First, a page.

Predictors of Renal Compromise in the Young Spina Bifida Population
Gina N. Tundo, MD; Frank J. Penna, MD; Lael Reinstatler, MD; Adam R. Weinstein, MD; Bridget A. Logan, APRN
Dartmouth Hitchcock, Lebanon, NH
Long-term renal function preservation in the spina bifida population is one of the primary goals of pediatric urologists and nephrologists caring for patients with this condition. There are inherent limitations in assessing renal function in this unique demographic. Use of creatinine (Cr) to estimate glomerular filtration rate (GFR), the standard marker for renal function, is limited due to decreased lean body mass in this population. Moreover, little data exists elucidating which parameters increase the risk of renal deterioration over time. We therefore sought to identify these risk factors.
A retrospective review was performed of all patients between birth and 30 years of age with the diagnosis of "spina bifida" who were treated at our institution. Five parameters were used to screen for renal compromise, including (1) a sustained increase in serum creatinine of 0.2 mg/dL over two subsequent lab draws, (2) hypertension, (3) a size discrepancy of >1 cm between renal units on renal ultrasound (US), (4) presence of renal scarring or cortical thinning on US, and (5) significant proteinuria (100+ protein on at least 2 consecutive spot urine samples or elevated urine protein/Cr ratio defined as a sustained increase of 0.2 g/g over two subsequent samples). If at least one of these criteria were met, the patient was determined to have evidence of renal compromise. We then examined a variety of other patient factors to determine which were significantly correlated with renal compromise.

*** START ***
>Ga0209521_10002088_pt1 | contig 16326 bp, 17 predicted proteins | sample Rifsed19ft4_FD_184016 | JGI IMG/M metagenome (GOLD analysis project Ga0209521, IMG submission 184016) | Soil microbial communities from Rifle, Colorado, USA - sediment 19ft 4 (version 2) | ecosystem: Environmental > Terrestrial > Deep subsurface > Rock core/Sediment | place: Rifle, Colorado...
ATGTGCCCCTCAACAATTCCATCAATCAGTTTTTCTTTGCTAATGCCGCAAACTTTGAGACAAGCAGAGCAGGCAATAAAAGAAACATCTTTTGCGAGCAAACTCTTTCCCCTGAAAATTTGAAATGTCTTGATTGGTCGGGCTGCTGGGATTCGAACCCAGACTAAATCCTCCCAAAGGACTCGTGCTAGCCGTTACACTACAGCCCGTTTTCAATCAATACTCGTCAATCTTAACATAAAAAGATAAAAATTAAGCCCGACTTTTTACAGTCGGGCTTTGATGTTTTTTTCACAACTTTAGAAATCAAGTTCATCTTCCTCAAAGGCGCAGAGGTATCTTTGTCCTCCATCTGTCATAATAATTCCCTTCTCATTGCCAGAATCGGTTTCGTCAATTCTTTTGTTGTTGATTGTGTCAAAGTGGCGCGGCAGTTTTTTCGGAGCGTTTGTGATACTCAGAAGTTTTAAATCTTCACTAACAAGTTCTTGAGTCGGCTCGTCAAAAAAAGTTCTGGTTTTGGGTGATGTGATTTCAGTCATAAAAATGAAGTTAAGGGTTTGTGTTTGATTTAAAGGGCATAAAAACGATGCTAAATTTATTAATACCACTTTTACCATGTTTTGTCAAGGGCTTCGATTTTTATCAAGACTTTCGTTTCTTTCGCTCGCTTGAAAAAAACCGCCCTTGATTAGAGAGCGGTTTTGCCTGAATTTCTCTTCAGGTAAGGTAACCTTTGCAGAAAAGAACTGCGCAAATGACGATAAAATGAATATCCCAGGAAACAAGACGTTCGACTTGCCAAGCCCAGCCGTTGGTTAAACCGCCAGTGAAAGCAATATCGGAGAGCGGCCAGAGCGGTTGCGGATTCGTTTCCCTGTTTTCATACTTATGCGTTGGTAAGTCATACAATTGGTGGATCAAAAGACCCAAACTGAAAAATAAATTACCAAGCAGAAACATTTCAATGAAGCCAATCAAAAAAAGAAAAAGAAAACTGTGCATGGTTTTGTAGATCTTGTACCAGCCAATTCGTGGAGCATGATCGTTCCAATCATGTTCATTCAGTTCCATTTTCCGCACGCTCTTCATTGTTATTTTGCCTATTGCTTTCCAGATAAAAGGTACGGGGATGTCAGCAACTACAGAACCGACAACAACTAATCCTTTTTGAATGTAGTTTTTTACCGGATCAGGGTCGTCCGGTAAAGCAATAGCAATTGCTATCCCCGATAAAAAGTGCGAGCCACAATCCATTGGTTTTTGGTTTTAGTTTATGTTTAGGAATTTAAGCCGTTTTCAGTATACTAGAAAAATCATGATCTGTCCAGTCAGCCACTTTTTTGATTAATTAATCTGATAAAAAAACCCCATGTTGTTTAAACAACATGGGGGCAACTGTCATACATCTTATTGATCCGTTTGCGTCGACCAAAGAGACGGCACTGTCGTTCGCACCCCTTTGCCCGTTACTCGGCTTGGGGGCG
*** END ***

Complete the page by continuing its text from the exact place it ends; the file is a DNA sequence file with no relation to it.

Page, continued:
There was a total of 140 patients initially identified; 55 were excluded due to a diagnosis of spina bifida occulta, and an additional 14 were excluded because they received their urologic care elsewhere, leaving a total of 71 patients. Of the 71 patients, 27 had at least one marker of renal compromise (38%). These patients had a higher rate of obesity (42% vs 30%, p=0.3075), were more likely to have had a history of recurrent febrile urinary tract infections (UTI) [37% vs 13%, p=0.022], were more likely to exhibit hydronephrosis on US (15% vs 4%, p=0.1890), were more likely to have vesicoureteral reflux (VUR) demonstrated on either voiding cystourethrogram (VCUG) or a fluoro-urodynamic study (f-UDS) [22% vs 9%, p=0.1643], and were more likely to have elevated bladder pressures (greater than or equal to 30 cm water) on f-UDS (43% vs 23%, p=0.1478). Additionally, four of the patients with renal compromise had a solitary kidney, versus none of the patients with no markers of renal compromise.
In the young spina bifida population, the prevalence of obesity, recurrent febrile UTI, hydronephrosis, VUR and elevated bladder pressures are higher among patients who go on to develop renal compromise. These specific parameters should be assessed regularly, and treatable markers of renal dysfunction such as proteinuria and blood pressure elevation should be screened for in these patients in order to preserve long-term renal function.
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